If we are drawing an interior of an ornate church, we might be considered obsessive if we draw all the details,” she says, but really, that’s the topic.” Clements says her interest in a minute drawing of a patch of yard was influenced by particular functions of Fra Angelico (Italian; 1395-1455), in which sections of yard, thick with assorted flowers, appear alongside amounts.
Article written by John A. Parks, a painter, a writer and a part of the faculty at the School of Visual Arts in New York.
A lot of times, I explain it as a sort of climbing-in,” Clements says, referring to carrying a state of extreme monitoring. Acknowledging the heavy detail, she points out that with some areas, detail is just unavoidable.
One of Clements’ most unusual watercolors–Grass— represents a small area of lawn seen from directly above, in which every blade of grass and wildflower is researched with the almost-obsessive eye.
I am not a botanist, and I’m a gardener, however, it was fascinating simply to spend that time using a square foot of yard .”
In Rome turns out to be much broader than the narrative of an illness. Incorporated within the picture are all fruits, foliage and many different Italian packaging displaying vibrant, stylish type. A lamp and a telephone are joined by the worn woodgrain of a desk , and a glance of lawn and light in the view through a window.
Life is ongoing in all of its aspects of growth and decay. Sophisticated electronic artifacts take their place together with natural forms; a particular flavor for pleasure and lightness occupies the piece. The entire richness of existence is here. If a number of its attributes are always darker than many others, the artist manages to give us a look at the entire with substantial relish and joy.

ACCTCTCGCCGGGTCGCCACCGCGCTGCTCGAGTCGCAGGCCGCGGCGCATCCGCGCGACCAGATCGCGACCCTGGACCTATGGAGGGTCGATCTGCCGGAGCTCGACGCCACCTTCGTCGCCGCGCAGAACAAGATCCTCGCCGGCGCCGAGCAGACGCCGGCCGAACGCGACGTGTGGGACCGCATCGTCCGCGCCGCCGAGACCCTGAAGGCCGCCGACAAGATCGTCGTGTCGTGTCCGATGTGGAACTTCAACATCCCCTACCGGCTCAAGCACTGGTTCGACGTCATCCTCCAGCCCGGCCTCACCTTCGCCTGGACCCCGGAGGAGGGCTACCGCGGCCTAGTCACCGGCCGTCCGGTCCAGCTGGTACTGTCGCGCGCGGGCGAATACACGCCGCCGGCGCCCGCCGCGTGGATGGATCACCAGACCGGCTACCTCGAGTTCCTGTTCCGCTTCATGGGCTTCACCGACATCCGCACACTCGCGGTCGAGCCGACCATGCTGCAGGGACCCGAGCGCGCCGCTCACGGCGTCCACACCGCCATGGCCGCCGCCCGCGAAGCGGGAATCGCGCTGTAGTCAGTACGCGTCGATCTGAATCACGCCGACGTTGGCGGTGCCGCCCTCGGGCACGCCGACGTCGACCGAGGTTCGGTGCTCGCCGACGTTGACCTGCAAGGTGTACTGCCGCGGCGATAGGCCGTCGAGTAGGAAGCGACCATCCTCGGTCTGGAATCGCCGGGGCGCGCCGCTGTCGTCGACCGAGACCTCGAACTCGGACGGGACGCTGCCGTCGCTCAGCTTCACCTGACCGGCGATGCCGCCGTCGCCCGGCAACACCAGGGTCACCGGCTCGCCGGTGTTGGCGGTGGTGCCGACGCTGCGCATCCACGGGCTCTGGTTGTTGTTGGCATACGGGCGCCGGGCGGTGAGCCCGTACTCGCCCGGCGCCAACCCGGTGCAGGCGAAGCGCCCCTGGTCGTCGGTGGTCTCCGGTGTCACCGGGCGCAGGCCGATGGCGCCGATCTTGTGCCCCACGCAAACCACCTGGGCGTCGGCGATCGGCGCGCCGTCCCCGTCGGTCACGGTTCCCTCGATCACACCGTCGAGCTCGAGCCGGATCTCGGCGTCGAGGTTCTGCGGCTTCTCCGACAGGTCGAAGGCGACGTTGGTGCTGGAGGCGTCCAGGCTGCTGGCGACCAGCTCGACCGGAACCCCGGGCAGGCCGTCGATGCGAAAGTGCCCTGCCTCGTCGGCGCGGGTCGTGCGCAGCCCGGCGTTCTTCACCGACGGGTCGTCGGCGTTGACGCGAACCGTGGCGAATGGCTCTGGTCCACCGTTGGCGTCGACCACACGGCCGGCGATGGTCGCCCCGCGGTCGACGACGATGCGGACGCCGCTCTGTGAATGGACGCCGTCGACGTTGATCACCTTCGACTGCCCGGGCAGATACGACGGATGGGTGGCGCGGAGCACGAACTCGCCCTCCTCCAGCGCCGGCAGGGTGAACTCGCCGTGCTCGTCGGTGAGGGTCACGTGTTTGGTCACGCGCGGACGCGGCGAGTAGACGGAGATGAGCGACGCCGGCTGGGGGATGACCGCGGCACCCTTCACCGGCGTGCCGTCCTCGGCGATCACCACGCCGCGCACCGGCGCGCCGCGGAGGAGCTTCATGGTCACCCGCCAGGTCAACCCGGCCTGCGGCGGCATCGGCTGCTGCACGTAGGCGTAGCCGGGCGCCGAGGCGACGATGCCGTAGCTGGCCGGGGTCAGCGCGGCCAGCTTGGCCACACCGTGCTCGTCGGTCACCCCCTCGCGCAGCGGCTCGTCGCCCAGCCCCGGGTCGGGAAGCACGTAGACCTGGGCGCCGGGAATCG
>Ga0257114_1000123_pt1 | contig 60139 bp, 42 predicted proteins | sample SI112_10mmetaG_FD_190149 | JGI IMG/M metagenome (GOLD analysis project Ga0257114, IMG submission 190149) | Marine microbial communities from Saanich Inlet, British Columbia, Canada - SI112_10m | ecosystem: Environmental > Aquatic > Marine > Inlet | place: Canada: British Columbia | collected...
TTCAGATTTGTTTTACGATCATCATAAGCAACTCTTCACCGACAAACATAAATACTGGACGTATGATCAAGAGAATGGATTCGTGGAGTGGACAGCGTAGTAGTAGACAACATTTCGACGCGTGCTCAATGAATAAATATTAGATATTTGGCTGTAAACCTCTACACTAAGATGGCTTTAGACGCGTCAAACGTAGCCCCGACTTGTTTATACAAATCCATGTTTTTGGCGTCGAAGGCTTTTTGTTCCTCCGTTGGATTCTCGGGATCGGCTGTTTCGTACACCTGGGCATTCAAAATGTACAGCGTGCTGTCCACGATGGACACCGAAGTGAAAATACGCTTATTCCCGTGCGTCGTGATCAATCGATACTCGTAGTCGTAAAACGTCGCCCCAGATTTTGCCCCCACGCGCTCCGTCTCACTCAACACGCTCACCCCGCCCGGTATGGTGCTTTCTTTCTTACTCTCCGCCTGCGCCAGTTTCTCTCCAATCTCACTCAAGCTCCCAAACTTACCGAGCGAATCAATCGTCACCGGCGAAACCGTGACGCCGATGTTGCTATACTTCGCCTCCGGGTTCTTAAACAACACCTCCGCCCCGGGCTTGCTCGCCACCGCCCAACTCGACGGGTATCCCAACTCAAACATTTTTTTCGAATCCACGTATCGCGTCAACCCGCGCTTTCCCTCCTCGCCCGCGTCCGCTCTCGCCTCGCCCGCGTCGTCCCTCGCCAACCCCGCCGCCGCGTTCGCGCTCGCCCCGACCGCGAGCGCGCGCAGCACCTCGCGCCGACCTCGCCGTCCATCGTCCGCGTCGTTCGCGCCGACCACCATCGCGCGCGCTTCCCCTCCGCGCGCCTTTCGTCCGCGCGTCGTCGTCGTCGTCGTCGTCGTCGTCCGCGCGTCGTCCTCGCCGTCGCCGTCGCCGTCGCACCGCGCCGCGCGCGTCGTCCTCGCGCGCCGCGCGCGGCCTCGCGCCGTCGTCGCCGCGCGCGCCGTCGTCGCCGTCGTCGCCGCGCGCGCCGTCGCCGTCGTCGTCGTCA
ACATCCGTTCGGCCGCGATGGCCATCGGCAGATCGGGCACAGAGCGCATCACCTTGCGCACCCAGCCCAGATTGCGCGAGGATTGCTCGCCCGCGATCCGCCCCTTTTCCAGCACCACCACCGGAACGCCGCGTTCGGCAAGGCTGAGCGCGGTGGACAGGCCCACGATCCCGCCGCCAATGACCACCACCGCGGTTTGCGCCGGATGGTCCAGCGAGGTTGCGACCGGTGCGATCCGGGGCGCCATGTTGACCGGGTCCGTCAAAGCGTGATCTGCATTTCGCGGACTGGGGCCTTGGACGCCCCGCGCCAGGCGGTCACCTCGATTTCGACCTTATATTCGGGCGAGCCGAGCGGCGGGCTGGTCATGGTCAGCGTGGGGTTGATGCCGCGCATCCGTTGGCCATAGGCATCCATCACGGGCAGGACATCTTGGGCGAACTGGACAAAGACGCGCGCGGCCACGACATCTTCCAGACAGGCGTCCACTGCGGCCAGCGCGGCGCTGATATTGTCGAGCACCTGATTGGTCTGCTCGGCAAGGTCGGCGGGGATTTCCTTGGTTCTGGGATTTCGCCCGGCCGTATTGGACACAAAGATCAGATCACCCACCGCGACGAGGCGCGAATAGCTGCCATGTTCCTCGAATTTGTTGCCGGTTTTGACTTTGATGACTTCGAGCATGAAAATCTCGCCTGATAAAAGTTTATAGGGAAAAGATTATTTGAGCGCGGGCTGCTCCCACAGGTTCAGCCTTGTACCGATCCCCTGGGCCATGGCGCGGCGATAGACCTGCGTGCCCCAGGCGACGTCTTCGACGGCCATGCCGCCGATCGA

To paint the yard, Clements decided she would spend only an hour every day of her six-week residency in Umbria painting a part of roughly a square foot of lawn. She did this over 23 consecutive days. What interested me was that a yard is always growing,” she states. Sometimes even over the course of 24 hours, it would be difficult to find my place again.
Clements’ work has been exhibited widely over many years, including at the Whitney Biennial 2010. It’s also included in the permanent collections of the Museum of Modern Art; the Whitney Museum of American Art; The Tang Museum, at Saratoga Springs, N.Y.; The Deutsche Bank Collection; The Saatchi Collection, in London; The Henry Art Gallery; the University of Washington, in Seattle, Wash.; and Colecção Madeira Corporate Services, in Portugal.